My nonfiction reading for the Cybils Award is progressing nicely. So far I have read 35 of the 64 books nominated. There are so many good books on a variety of topics. I am just blown away by the quality of writing and the topics which are covered. Today I want to talk about one of those books which has percolated toward the top of the list for me due to strong writing and the coverage of the topic.
The March Against Fear: The Last Great Walk of the Civil Rights Movement and the Emergence of Black Power by Ann Bausum.
The year was 1966. The setting was Mississippi. In the beginning the march started out as a walk. James Meredith, the black student who integrated Ole' Miss University a few years earlier, decided he wanted to walk from the Tennessee border to Jackson, Mississippi in support of voter registration and to prove that he was not afraid. But by the end of the second day things turned around after Meredith was shot at point-blank range by a man with a shot gun. He survived but had to spend a long time in the hospital and recuperating afterwards. When members of the Big 5 of the Civil Rights Movement found out about Meredith's situation, they picked up the goal and turned it into a march.
Often called the March Against Fear, King, Carmichael, and many others started toward Jackson, stopping off to register black folks to vote in the towns along the way. The march took over 20 days and the marchers met lots of opposition along the way. In Greenwood, Carmichael was arrested for attempting to set up the tent where the marchers slept. When he was released, he spoke to the assembled crowd about the need for black power. His words became a chant. With these words the Civil Rights Movement seemed to turn, from nonviolence to something else. Suddenly supportive whites from the North turned their backs on the movement.
Thus this march was historic on many sides: it was the longest and most expensive march of the movement; it was the first time that revolutionary words of Black Power were spoken; and the movement never again held a march of any magnitude. In a lot of ways people want to forget it. There was no happy ending to it, like Selma or the March on Washington.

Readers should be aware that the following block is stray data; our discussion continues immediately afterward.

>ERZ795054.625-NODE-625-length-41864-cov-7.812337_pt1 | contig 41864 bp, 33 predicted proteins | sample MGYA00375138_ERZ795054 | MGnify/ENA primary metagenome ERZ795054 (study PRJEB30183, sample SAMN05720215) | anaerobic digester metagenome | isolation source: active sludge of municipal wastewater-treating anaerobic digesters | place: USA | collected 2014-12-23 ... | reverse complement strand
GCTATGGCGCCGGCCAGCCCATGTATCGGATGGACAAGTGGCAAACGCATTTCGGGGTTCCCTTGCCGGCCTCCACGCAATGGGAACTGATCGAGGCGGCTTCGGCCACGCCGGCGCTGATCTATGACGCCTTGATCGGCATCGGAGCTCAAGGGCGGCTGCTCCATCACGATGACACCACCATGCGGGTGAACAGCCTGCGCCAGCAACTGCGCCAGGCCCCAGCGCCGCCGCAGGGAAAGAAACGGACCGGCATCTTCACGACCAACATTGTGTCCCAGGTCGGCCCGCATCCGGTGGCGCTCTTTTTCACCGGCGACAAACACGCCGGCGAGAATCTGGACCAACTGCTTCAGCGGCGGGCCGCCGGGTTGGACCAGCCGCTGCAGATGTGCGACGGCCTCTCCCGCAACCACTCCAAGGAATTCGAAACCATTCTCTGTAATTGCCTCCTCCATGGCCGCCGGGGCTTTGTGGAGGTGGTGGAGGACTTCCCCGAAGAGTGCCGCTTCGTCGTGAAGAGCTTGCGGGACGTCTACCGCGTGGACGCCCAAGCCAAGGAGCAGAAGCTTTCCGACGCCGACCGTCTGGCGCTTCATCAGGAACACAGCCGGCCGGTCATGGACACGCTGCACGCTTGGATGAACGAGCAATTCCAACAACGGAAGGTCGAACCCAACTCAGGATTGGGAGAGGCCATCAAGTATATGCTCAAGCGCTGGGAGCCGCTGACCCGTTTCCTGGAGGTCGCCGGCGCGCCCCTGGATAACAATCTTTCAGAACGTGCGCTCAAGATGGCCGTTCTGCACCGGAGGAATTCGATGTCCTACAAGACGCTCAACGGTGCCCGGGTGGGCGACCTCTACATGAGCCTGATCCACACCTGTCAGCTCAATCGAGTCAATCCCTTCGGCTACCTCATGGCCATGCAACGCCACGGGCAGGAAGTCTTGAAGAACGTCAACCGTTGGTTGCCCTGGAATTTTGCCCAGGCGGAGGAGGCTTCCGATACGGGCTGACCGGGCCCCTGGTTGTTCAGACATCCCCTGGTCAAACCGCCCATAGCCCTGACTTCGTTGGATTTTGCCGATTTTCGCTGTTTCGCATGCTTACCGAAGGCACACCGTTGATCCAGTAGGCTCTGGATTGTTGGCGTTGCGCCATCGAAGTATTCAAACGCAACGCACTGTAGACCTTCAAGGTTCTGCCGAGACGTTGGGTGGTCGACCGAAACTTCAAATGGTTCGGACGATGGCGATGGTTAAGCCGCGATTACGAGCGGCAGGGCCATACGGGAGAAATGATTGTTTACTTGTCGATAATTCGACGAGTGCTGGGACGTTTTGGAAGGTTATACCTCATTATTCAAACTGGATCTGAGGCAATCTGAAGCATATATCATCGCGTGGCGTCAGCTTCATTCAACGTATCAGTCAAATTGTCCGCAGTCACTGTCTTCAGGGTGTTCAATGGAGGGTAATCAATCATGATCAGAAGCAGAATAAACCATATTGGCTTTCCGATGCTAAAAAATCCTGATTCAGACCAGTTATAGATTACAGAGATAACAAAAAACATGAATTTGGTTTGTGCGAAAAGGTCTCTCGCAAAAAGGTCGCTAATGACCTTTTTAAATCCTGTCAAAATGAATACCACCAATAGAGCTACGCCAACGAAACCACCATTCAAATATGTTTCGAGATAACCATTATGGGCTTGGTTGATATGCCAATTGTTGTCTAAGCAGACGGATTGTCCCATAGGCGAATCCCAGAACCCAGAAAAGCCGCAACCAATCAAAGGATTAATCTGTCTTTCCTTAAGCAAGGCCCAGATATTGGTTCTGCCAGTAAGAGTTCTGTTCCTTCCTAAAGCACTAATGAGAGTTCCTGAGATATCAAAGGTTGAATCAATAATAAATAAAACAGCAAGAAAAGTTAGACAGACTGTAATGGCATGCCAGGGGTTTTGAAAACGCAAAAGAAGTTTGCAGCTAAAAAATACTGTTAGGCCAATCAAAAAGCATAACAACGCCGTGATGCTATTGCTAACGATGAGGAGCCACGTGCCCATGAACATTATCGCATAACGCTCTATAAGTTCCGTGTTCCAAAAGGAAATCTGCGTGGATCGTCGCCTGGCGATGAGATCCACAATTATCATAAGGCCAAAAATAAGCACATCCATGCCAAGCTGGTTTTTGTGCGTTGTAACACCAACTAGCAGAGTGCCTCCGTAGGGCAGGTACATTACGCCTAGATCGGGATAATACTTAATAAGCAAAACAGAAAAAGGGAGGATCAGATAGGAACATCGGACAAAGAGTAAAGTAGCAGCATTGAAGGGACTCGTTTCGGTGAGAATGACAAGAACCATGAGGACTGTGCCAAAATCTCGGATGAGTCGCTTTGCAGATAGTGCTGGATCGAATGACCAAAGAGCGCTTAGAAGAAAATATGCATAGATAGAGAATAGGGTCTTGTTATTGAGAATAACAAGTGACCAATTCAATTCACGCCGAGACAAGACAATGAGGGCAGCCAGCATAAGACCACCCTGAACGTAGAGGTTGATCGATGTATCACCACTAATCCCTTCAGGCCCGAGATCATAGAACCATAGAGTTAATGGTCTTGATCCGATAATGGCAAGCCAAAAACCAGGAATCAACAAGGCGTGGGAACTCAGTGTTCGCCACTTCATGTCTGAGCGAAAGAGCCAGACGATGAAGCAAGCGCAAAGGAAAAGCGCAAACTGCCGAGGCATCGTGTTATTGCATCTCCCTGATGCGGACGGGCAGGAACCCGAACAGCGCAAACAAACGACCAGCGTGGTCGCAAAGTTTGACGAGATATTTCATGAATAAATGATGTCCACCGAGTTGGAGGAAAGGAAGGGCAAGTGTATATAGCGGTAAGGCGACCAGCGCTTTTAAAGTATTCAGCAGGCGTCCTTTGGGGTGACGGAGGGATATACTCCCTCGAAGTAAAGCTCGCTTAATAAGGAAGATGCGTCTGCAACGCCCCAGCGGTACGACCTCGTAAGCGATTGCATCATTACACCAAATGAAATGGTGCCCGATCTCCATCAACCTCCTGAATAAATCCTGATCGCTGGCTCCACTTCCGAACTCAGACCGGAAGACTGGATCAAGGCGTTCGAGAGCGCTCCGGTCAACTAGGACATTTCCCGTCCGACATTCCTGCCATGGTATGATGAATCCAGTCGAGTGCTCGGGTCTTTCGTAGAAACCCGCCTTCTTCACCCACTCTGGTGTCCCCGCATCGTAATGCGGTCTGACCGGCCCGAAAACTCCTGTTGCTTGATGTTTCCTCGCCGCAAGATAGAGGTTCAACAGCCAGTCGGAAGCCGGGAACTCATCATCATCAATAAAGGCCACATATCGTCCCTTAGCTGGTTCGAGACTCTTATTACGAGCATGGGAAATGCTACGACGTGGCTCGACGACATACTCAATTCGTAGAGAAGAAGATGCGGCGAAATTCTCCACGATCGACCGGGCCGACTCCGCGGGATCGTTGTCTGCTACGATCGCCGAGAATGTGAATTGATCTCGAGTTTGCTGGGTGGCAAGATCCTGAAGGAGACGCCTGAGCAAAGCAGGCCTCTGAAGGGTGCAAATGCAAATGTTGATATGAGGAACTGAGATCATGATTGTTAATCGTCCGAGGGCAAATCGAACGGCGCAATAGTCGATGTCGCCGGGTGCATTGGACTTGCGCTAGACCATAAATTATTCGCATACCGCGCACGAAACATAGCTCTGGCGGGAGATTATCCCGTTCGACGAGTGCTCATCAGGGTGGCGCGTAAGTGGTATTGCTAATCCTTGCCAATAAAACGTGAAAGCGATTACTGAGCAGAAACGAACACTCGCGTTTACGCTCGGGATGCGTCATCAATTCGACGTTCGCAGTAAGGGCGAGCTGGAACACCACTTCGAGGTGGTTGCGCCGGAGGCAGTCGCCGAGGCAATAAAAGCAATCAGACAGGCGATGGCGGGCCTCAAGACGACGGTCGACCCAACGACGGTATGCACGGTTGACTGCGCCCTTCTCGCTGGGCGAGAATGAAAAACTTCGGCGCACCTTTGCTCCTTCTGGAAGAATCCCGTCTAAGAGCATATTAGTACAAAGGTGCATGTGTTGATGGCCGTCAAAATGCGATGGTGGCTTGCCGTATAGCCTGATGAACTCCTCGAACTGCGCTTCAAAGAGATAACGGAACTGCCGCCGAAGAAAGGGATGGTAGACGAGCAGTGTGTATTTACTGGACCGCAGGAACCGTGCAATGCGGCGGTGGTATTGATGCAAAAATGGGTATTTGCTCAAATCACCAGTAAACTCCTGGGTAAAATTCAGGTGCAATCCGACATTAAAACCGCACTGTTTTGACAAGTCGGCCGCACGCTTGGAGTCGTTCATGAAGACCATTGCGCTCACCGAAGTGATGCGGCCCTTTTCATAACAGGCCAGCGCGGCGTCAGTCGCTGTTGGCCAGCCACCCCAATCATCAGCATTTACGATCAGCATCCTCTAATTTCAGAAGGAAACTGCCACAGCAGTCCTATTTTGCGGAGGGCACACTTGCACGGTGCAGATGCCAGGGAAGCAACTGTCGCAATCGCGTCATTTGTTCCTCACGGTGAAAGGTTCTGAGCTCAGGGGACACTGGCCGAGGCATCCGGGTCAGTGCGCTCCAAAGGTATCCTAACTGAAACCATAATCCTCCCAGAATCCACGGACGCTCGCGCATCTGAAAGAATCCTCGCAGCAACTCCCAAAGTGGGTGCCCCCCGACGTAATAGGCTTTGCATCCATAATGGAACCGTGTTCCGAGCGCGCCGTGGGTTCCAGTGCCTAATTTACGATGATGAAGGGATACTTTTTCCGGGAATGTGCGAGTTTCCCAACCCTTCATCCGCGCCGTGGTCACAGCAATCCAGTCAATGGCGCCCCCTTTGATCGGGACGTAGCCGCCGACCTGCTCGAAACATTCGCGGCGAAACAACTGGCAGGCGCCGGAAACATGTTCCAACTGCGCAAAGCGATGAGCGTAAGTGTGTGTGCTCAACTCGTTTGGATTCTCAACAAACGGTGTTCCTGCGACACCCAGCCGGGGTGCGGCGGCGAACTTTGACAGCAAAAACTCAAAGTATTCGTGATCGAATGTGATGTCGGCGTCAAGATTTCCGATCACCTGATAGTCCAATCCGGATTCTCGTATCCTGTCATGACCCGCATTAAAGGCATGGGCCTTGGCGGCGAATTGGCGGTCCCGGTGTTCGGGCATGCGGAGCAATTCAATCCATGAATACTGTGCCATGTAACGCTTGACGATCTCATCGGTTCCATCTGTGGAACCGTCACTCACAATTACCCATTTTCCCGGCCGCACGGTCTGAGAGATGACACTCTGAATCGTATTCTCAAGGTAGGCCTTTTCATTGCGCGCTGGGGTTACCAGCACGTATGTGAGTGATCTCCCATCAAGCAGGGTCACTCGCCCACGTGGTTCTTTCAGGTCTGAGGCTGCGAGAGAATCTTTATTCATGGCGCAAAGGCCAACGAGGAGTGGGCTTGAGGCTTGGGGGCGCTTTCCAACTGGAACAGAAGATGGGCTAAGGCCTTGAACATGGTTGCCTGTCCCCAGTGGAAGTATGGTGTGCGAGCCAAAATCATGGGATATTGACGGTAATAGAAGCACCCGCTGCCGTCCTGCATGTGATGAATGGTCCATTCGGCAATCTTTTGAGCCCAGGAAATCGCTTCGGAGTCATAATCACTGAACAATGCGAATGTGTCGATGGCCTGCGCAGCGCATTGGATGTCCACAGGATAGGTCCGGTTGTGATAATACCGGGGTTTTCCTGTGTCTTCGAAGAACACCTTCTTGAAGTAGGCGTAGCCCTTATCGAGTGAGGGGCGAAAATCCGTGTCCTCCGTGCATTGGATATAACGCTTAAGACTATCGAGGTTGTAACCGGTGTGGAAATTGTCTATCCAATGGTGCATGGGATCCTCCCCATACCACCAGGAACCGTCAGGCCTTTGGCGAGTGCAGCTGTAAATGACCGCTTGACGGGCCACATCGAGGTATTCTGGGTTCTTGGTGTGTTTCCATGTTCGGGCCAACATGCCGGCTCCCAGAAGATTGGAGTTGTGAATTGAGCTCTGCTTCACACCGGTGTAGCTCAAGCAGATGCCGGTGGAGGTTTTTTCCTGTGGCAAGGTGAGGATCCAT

A year after the march Martin Luther King, Jr. wrote, "It is necessary to understand that Black Power is a cry of disappointment. For 12 years I, and others like me, had held out radiant promises of progress. I had preached to them about my dream...I had urged them to have faith in America and white society. Their hopes had soared...They were now hostile because they were watching the dream that they had so readily accepted turn into a frustrating nightmare" (Bausum).
I read this book with my mouth agape. I had never heard of this event from the Civil Rights Movement and how things dissolved from here out. I know from my history lessons how things continued to degrade to the point of the race riots of 1968 and beyond. In fact, today we are still seeing the ugliness of racism in our country with the resurgence of the white supremacists movement and the negative reaction to the slogan "Black Lives Matter." It makes me feel sick.
I am so grateful for authors like Ann Bausum who continue to write about events from our past so that we can hold them up to examine and, hopefully, make some needed changes. After the election of 2016 when Trump was elected and the events that have followed it is very obvious that we cannot ever take out eyes off the prize. We must all hold voting as dear and not abdicate our responsibility to vote and allow others to do so, too.
I don't think this will be everyone's favorite book, but it is good to read books to educate ourselves and to make us squirm. Maybe that will cause us to get up out of our chairs and do something to better mankind! Read it! And, I want to point out if you are a teacher, Ann Bausum has a whole lot of resources on her webpage that you can use with your classes on this topic. Check it out.